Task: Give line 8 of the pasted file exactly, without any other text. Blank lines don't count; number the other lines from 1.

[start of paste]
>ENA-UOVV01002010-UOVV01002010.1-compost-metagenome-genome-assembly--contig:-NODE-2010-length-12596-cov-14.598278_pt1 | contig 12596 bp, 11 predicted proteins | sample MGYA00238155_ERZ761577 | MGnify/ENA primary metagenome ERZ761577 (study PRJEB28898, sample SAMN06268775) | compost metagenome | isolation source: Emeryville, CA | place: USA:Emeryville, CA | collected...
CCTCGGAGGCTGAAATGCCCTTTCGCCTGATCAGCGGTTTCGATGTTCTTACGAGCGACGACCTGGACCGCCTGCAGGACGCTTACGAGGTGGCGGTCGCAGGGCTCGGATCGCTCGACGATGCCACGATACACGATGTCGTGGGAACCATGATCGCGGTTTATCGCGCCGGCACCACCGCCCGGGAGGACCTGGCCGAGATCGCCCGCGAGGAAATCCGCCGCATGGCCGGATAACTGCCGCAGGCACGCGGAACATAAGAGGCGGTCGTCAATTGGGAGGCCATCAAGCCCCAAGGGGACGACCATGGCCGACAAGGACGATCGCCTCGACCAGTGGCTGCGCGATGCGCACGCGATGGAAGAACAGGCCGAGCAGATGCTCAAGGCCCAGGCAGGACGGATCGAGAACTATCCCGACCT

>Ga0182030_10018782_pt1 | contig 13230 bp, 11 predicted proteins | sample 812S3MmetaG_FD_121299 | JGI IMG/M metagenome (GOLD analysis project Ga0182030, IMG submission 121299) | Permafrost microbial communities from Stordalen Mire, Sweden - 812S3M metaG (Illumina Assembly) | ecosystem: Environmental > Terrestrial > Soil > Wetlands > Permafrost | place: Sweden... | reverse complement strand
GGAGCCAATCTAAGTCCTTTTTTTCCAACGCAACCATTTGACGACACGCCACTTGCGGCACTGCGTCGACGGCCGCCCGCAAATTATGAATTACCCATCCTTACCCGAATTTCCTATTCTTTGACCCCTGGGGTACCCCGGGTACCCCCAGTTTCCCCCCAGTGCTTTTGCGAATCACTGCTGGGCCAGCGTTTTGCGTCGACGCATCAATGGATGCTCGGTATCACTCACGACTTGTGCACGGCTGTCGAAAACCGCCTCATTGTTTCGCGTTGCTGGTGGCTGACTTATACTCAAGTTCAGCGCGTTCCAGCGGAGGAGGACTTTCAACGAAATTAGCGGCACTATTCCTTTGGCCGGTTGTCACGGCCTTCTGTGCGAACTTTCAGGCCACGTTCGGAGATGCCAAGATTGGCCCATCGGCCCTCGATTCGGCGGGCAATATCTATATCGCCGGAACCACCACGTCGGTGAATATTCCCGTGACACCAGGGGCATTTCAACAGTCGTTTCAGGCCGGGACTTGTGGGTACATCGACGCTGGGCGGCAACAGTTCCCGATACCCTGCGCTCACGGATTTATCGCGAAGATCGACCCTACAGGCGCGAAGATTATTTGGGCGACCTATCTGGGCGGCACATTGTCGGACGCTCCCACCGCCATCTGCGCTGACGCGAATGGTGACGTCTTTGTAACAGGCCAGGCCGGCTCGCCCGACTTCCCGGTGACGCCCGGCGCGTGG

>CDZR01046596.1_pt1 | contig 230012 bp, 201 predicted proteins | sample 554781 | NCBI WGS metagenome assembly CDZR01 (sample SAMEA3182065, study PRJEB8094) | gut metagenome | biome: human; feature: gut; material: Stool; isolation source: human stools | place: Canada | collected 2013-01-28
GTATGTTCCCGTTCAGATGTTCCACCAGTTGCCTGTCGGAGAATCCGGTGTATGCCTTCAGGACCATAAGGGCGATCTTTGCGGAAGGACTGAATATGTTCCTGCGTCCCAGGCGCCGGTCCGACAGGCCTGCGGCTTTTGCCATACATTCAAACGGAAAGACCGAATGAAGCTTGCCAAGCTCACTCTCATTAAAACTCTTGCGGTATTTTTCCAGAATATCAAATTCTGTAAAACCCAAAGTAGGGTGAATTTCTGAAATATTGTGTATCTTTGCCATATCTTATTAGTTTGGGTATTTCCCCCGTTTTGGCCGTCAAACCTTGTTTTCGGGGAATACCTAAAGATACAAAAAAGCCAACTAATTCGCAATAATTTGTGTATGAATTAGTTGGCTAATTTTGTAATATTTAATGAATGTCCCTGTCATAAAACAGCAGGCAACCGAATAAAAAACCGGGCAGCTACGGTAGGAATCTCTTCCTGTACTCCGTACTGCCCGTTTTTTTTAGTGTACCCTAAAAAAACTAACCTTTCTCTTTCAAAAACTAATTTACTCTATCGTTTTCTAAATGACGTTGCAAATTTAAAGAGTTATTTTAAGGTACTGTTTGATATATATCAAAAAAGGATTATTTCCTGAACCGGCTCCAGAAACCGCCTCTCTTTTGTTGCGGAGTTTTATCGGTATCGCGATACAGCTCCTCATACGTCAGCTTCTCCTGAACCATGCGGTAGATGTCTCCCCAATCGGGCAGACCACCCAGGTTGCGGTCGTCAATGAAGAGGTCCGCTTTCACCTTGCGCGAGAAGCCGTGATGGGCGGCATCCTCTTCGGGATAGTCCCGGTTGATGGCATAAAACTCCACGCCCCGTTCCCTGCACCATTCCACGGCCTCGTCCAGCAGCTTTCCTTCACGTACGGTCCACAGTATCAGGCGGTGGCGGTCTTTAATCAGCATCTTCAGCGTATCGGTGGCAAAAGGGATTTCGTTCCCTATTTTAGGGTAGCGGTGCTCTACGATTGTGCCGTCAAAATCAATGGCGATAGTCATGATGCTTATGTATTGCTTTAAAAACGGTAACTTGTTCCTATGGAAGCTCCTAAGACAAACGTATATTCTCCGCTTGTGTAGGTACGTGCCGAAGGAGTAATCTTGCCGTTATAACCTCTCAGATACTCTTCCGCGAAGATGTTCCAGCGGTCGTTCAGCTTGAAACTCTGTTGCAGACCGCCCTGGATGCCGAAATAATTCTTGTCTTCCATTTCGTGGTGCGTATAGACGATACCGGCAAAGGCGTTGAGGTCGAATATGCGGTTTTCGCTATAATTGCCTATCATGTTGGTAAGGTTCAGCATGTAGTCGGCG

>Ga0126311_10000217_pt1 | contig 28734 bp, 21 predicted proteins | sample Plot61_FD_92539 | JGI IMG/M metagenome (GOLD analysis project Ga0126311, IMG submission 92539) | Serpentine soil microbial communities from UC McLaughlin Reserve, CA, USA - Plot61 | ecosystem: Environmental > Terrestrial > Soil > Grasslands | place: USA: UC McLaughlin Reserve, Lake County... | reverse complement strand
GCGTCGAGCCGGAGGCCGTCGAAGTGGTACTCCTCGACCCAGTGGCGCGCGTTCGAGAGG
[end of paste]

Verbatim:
GCGTCGAGCCGGAGGCCGTCGAAGTGGTACTCCTCGACCCAGTGGCGCGCGTTCGAGAGG